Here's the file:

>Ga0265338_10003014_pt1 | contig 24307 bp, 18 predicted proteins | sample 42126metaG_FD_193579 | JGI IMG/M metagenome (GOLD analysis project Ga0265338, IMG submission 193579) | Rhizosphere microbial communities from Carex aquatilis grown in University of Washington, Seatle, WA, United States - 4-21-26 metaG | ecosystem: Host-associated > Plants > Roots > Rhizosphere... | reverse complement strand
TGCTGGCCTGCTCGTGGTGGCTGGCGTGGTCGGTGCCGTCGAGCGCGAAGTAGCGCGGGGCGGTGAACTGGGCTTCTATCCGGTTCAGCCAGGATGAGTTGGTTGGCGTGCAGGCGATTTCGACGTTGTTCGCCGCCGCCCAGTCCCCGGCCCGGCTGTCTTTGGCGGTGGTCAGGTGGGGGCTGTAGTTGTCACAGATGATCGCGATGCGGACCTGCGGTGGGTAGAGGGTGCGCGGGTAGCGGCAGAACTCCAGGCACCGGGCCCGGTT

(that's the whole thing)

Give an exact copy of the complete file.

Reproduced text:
>Ga0265338_10003014_pt1 | contig 24307 bp, 18 predicted proteins | sample 42126metaG_FD_193579 | JGI IMG/M metagenome (GOLD analysis project Ga0265338, IMG submission 193579) | Rhizosphere microbial communities from Carex aquatilis grown in University of Washington, Seatle, WA, United States - 4-21-26 metaG | ecosystem: Host-associated > Plants > Roots > Rhizosphere... | reverse complement strand
TGCTGGCCTGCTCGTGGTGGCTGGCGTGGTCGGTGCCGTCGAGCGCGAAGTAGCGCGGGGCGGTGAACTGGGCTTCTATCCGGTTCAGCCAGGATGAGTTGGTTGGCGTGCAGGCGATTTCGACGTTGTTCGCCGCCGCCCAGTCCCCGGCCCGGCTGTCTTTGGCGGTGGTCAGGTGGGGGCTGTAGTTGTCACAGATGATCGCGATGCGGACCTGCGGTGGGTAGAGGGTGCGCGGGTAGCGGCAGAACTCCAGGCACCGGGCCCGGTT